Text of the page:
CCHS student starts STEAM initiative

By Brett Callwood

Zander Vaux

Zander Vaux is a junior at Culver City High School, and the founder and creator of the Markerboard – “a student-led initiative that aims to provide students with the tools they need to solve the complex challenges of today and tomorrow through STEAM (Science, Technology, Engineering, Art, Mathematics).” The Markerboard delivers interactive STEAM kits to elementary and middle schools in the Culver City Unified School District. They’ve already delivered 17 kits (400 dollars worth) to El Rincon Elementary School, and need the help of the community to advance the supply drive. I had always been creative and interested in learning more about topics within STEAM-related topics,” Vaux told the News last week. “However, it was not until the coronavirus hit that I decided to turn my interests into an actual project. While The Markerboard was largely the product of my desire to explore STEAM and share my knowledge with others, it was also an attempt for me to escape the monotony of quarantine. After it gained more momentum, I realized that I could use The Markerboard to help youth who did not have access to educational opportunities in STEAM in the first place, or who lost these opportunities due to the coronavirus.” Vaux started posting Youtube videos to explain the concept and, as his social media presence grew, so did interest in The Markerboard. “I was approached by some other high schoolers also passionate about spreading STEAM,” Vaux said. “Together, we began networking through social media and building a community that today has over 80 members from places around the world. Along the way, we formed systems of support with other youth organizations where we share each other’s content and collaborate. Our organization was built on the support of future generations looking to explore their passions and make an impact.”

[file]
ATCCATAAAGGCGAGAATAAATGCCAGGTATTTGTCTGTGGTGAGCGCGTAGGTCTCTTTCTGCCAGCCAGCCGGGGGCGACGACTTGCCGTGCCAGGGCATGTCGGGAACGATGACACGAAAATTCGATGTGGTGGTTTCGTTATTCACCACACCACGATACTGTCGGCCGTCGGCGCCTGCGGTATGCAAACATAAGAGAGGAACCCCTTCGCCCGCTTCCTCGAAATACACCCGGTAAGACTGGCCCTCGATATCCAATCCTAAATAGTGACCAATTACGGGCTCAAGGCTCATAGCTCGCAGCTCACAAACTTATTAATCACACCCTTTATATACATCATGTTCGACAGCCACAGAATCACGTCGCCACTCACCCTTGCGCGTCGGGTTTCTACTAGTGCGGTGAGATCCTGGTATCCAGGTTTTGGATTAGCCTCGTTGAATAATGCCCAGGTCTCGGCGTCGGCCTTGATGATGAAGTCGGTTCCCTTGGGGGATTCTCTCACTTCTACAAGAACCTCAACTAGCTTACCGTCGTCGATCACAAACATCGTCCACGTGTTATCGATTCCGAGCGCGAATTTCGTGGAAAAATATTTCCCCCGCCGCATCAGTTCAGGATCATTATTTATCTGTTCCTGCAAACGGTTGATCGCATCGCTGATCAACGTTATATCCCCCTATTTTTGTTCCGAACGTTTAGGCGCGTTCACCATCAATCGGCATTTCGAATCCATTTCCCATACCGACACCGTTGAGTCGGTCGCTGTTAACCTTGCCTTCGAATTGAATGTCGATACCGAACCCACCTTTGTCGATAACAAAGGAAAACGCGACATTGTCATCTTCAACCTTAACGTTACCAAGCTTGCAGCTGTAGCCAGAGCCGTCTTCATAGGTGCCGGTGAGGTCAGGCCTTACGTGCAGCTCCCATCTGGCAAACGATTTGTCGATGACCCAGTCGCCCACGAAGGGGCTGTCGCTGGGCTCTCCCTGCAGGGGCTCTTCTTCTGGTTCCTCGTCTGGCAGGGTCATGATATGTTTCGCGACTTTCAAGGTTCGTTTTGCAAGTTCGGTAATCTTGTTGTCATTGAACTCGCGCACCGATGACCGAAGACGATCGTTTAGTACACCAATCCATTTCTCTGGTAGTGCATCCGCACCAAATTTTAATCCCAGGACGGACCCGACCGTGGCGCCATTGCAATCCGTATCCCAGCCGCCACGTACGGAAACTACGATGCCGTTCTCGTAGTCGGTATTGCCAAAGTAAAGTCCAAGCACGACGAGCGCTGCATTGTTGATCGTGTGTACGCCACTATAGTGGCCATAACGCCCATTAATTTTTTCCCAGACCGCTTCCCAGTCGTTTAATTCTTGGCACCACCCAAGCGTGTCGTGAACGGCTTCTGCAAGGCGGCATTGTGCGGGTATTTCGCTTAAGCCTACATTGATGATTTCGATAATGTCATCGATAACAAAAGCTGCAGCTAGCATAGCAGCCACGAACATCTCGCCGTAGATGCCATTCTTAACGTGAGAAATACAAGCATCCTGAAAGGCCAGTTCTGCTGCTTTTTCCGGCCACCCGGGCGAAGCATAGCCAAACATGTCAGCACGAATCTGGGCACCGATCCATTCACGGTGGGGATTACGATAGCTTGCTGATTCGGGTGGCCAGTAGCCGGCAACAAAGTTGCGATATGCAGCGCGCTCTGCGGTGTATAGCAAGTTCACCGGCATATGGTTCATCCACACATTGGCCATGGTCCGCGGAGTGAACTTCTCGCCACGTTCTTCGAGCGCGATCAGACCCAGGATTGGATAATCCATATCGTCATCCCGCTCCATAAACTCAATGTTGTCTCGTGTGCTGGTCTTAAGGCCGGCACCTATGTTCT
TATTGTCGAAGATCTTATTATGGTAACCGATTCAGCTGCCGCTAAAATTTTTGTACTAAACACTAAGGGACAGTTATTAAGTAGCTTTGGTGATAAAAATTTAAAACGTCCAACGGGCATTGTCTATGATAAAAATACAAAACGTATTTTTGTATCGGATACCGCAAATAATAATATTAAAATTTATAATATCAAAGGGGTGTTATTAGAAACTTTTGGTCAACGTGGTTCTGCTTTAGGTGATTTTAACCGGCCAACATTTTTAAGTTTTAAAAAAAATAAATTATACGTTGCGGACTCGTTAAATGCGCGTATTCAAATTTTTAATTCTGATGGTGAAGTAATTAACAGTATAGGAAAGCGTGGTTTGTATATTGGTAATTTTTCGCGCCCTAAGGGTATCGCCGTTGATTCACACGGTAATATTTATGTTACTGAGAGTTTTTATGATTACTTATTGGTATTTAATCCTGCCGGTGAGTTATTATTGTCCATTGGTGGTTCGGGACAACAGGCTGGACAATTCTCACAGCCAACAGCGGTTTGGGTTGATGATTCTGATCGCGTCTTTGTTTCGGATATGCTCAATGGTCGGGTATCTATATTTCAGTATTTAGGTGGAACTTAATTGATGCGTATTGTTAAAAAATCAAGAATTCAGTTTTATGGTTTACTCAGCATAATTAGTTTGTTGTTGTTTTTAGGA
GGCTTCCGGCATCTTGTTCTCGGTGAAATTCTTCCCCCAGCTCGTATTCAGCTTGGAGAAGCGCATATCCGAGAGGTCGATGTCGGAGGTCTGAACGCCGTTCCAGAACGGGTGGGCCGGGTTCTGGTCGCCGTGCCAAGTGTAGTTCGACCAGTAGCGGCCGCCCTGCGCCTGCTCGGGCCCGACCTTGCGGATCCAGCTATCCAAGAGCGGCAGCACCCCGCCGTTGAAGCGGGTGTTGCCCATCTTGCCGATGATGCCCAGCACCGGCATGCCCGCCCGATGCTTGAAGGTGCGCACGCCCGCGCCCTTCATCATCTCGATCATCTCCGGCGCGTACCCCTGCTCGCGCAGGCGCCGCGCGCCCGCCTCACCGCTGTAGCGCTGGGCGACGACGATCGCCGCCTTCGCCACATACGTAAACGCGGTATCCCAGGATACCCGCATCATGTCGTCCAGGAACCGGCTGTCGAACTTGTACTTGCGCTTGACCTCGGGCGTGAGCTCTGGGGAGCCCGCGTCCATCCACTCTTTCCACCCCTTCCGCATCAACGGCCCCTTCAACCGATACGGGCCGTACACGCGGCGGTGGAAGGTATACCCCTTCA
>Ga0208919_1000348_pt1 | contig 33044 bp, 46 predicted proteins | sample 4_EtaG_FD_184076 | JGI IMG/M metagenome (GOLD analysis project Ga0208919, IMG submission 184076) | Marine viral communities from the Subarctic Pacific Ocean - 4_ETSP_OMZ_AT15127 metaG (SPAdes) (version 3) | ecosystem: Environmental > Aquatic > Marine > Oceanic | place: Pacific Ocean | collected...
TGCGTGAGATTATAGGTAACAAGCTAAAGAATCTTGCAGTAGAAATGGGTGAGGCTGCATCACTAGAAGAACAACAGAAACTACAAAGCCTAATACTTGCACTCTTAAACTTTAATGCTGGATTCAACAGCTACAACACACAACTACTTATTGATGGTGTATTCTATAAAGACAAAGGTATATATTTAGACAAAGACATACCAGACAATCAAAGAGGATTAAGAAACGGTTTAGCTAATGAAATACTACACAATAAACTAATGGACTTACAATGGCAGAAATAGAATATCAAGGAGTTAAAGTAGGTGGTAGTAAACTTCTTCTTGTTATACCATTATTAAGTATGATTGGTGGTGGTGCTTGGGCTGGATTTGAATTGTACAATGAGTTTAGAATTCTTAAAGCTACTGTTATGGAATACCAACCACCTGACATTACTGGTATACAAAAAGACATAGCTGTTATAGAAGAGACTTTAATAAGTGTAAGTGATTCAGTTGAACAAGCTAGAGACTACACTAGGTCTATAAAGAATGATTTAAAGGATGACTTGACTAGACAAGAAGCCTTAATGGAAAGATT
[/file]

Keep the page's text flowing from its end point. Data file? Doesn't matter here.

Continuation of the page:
The STEAM kits contain Poraxy building kits which are ordered online. “When we reach out to schools, we give them an option to request one of two types of kits,” Vaux said. “One contains building activities like constructing a hydraulic excavator or Newton’s Cradle. The other is more focused on mechanical elements like motorized Ferris wheels and robots. These kits are made by a company called Poraxy. To fund these kits, we do peer-to-peer fundraising and have a donation page on our social media pages where people can donate.” The kits, Vaux said, are aimed at all elementary and middle schoolers. “Part of The Markerboard’s mission is to break down the racial, gender, and socio-economic gap in STEAM,” he said. “Therefore, we do our best to distribute these kits to schools that may contain more minority students and lack the infrastructure to support interactive STEAM education in a classroom setting.” The Markerboard does all of the heavy lifting, obtaining the kits and then delivering them to the schools. “We start by emailing a school and asking if they would be interested in ordering free STEAM kits for their students,” Vaux said. “Upon response, we then order the kits and deliver them to the school. It is then the school that decides which students it will distribute the kits to.” Vaux has high hopes for the future of The Markerboard, with aims to expand beyond Los Angeles. “I also want to release more interviews with professionals in STEAM fields (Interviews found on our channel: The Markerboard – YouTube) to give future generations a chance to hear the voices of successful individuals who have made it in STEAM,” he said. “As far as my career goes, I want to pursue a career that is STEAM-oriented. Right now, I do not know specifically what field I want to major in, however, I love physics and solving problems through creativity and critical thinking. I am going to continue following my passions in high school and beyond, and see where that takes me.”

To help, visit the supply drive page at: